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EVALUATION OF HEALTH EDUCATION A TOOL FOR ERADICATING COMMUNICABLE DISEASE AMONG PRIMARY SCHOOL PUPILS. CASE STUDY OF LEA PRIMARY SCHOOL LUGBE VILLAGE, FCT ABUJA

  • Project Research
  • 1-5 Chapters
  • Abstract : Available
  • Table of Content: Available
  • Reference Style: APA
  • Recommended for : Student Researchers
  • NGN 3000

    1. Background of the study

A communicable disease is an illness caused by a specific infectious agent or it's toxic products(1) .It arises through transmission of that agent or its products from an infected person or animal to a susceptible host either direct or indirectly through an intermediate plant or animal host ,vector or the inanimate environment (2). Infectious disease can be a major cause of illness among children and can affect a child's schooling by causing absenteeism .They may in turn, affect other children and staff, and can prevent parents careers ability to work, especially where both parents careers work (3) .School health programs could not be fully implemented without having staff and parent's cooperation and involvement .Parents, community leaders and teachers often can and do serve as role models for students. Students serve as a linkage with school and family while parents can and should cooperate with schools to help their children. (4)Communicable diseases spread quickly among students in the classroom, there must be gathered printable and advise for germ prevention in school (5). Recent years have seen a dramatic increase in public concern about communicable diseases in the schools all over the world .School administrations must find ways to strike a balance between protecting the general school population from exposure to dangerous communicable diseases and ensuring the infected student's right to privacy and to public education. This study focuses on evaluation of health education as a tool to the prevention and control of communicable diseases among primary school pupils, excluding immunization and harm reduction interventions, which are the subjects of additional evidence. It takes its lead from two meetings, one held by Interior Health in November 2005 and a second by Vancouver Health Authority in February 2006, which focused on population health and health promotion, including specific sessions on their relevance to communicable diseases. Both meetings demonstrated the gap between the rich discourse located in academic literature on health promotion and population health and its application on the ground. More so, these meetings confirmed that health promotion strategies have not been a priority focus of communicable disease prevention initiatives. This was reconfirmed through a search of the literature and discussions with a key informant that has been intimately involved with international reviews of the evidence base for health promotion. Health protection strategies important to communicable diseases include those relevant to safe food, drinking water and recreational water, and adequate community sanitation. Preventive intervention strategies, which impact on communicable diseases, include primary prevention initiatives such as immunization and vector control, and early secondary prevention strategies such as post-exposure prophylaxis, screening and treatment of communicable diseases and contact tracing and management. Health assessment and disease surveillance strategies important for communicable disease prevention and control include detecting disease clusters and outbreaks through community-based, hospital-based, and clinical epidemiology, and laboratory surveillance networks, health promotion strategies important for communicable disease prevention and control, which are the focus of this evidence study, include a set of strategies that enable people to increase control over and improve their health. Health promotion strategies are considered to be equally valid for the prevention and control of communicable diseases, 1 despite the focus of this approach on non-communicable diseases, especially in the developed world. The Bangkok Charter, developed in August 2005, explicitly mentioned communicable diseases in its revised definition of health promotion. This renewed interest is also evident in Canada and can be ascribed to the growing concern about the threats posed by a number of communicable disease trends, such as the persistence of AIDS and hepatitis C, the advent of new and emergent diseases, and the continuing development of antimicrobial resistance. These concerns have served to emphasize the important contribution of health promotion strategies to the prevention and control of these diseases. Before turning to review the evidence for effectiveness of health promotion strategies in tackling communicable diseases, let us briefly locate health promotion within the core functions framework and review its parameters and the continuing evolvement of its philosophical constructs. The need for this is dictated by the largely conceptual basis of the Ottawa Charter ii and similar health promotion frameworks, and the fact that in relation to their conceptual and strategic development, health promotion and public health are customers of social, behavioral and other sciences. This leads naturally into a consideration of a model to guide the assessment of the evidence of health promotion strategies in tackling communicable diseases.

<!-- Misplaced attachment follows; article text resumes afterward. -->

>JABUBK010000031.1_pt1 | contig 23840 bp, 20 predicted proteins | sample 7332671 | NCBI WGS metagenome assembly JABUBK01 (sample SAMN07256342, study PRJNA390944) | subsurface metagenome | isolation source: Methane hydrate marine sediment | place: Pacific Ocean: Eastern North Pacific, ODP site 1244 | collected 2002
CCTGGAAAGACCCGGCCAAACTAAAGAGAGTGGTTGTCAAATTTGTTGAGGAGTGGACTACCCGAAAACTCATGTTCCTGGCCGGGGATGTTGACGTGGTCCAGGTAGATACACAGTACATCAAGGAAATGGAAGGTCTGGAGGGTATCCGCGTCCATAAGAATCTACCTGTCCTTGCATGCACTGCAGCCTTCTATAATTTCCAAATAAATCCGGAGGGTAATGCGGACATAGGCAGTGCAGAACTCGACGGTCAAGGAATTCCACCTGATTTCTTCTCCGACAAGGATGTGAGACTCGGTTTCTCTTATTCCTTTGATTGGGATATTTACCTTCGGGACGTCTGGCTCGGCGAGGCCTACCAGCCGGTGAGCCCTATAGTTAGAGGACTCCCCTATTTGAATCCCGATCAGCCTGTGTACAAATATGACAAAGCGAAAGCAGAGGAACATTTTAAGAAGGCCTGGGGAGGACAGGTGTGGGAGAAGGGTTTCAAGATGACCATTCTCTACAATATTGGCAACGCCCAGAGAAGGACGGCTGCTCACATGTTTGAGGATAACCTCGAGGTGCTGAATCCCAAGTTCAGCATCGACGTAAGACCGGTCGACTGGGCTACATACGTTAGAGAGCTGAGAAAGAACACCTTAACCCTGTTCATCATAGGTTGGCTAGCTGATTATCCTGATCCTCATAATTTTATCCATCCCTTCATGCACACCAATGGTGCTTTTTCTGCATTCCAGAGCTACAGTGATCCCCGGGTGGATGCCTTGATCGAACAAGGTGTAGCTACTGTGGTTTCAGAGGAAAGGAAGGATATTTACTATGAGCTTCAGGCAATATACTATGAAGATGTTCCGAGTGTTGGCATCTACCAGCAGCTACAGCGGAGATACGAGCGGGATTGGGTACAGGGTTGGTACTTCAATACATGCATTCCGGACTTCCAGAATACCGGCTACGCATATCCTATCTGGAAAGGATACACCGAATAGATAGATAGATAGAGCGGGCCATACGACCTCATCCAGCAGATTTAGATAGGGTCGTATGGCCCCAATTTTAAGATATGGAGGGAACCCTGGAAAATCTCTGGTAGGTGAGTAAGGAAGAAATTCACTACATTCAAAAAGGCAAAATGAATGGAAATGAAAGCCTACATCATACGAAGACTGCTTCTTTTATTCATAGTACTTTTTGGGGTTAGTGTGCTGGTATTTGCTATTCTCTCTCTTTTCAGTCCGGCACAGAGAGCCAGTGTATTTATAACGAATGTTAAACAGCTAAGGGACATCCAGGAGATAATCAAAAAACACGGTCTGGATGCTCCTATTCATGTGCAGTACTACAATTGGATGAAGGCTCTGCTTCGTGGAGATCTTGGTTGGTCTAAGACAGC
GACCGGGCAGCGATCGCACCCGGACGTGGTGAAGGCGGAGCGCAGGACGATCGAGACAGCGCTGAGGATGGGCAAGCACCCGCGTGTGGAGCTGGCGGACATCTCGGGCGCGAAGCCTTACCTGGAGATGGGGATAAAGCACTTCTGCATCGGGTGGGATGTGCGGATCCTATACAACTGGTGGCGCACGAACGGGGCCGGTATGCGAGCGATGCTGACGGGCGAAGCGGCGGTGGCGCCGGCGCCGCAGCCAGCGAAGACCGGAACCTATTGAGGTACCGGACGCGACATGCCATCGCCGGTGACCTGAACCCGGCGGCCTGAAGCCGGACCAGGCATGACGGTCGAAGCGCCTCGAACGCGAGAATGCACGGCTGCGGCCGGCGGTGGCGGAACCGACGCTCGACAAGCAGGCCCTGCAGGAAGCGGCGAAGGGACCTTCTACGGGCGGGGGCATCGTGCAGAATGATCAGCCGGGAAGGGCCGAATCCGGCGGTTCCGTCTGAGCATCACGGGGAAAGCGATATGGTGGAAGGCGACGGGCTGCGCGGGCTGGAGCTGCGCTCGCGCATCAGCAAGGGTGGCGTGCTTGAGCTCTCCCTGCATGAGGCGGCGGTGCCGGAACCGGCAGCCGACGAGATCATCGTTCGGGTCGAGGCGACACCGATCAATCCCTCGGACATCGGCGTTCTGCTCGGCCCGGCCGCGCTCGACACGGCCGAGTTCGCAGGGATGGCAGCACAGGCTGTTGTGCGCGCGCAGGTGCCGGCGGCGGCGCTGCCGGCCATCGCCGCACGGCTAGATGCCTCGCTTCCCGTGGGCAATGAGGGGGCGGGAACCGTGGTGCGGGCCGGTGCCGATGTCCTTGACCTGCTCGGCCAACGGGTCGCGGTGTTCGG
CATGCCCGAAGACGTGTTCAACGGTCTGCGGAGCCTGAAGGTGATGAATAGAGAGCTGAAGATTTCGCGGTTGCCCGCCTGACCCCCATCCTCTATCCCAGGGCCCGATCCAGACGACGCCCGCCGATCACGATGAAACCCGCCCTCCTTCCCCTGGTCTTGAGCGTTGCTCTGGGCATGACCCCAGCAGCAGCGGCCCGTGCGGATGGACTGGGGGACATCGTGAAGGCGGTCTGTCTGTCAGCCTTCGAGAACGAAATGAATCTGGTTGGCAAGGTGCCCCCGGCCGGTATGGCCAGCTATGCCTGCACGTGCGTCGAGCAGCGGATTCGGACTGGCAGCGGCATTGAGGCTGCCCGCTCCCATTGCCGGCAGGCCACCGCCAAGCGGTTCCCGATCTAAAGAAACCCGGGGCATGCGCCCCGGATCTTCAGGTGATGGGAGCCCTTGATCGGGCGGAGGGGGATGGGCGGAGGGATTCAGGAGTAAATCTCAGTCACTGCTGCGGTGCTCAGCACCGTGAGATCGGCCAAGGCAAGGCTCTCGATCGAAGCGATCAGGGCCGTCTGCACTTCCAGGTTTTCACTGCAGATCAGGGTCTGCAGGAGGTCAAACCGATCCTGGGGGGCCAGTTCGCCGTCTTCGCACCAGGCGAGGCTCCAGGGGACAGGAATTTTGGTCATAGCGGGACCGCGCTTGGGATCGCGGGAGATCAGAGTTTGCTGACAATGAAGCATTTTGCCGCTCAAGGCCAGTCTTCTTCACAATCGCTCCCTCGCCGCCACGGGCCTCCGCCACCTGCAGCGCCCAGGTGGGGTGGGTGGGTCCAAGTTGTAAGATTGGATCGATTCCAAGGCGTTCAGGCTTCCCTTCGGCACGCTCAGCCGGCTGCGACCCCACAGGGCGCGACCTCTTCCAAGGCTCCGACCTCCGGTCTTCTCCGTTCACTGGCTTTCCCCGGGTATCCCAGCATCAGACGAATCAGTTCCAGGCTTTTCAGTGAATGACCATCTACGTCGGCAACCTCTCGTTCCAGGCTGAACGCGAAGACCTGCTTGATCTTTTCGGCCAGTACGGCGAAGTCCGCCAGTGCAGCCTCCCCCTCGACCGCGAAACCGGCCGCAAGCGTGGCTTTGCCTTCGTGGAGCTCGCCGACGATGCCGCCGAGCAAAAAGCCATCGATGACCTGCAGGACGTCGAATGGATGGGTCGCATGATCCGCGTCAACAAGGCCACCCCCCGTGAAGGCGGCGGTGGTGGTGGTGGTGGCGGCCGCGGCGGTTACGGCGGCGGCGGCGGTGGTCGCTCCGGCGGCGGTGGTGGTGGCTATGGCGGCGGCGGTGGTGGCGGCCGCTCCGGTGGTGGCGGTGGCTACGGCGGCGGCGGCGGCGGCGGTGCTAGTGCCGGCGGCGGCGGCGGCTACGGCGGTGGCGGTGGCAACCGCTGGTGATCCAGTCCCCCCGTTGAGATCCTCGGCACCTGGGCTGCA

1. STATEMENT OF THE PROBLEM

Health promotion strategies are considered to be equally valid for the prevention and control of communicable diseases, despite the focus of this approach on non-communicable diseases, especially in the developed world. The Bangkok Charter, developed in August 2005, explicitly mentioned communicable diseases in its revised definition of health promotion. This renewed interest is also evident in Canada and can be ascribed to the growing concern about the threats posed by a number of communicable disease trends in the developing nation. It is in view of this that the researcher intends to evaluate the impact of health education in eradicating communicable disease among primary school pupils.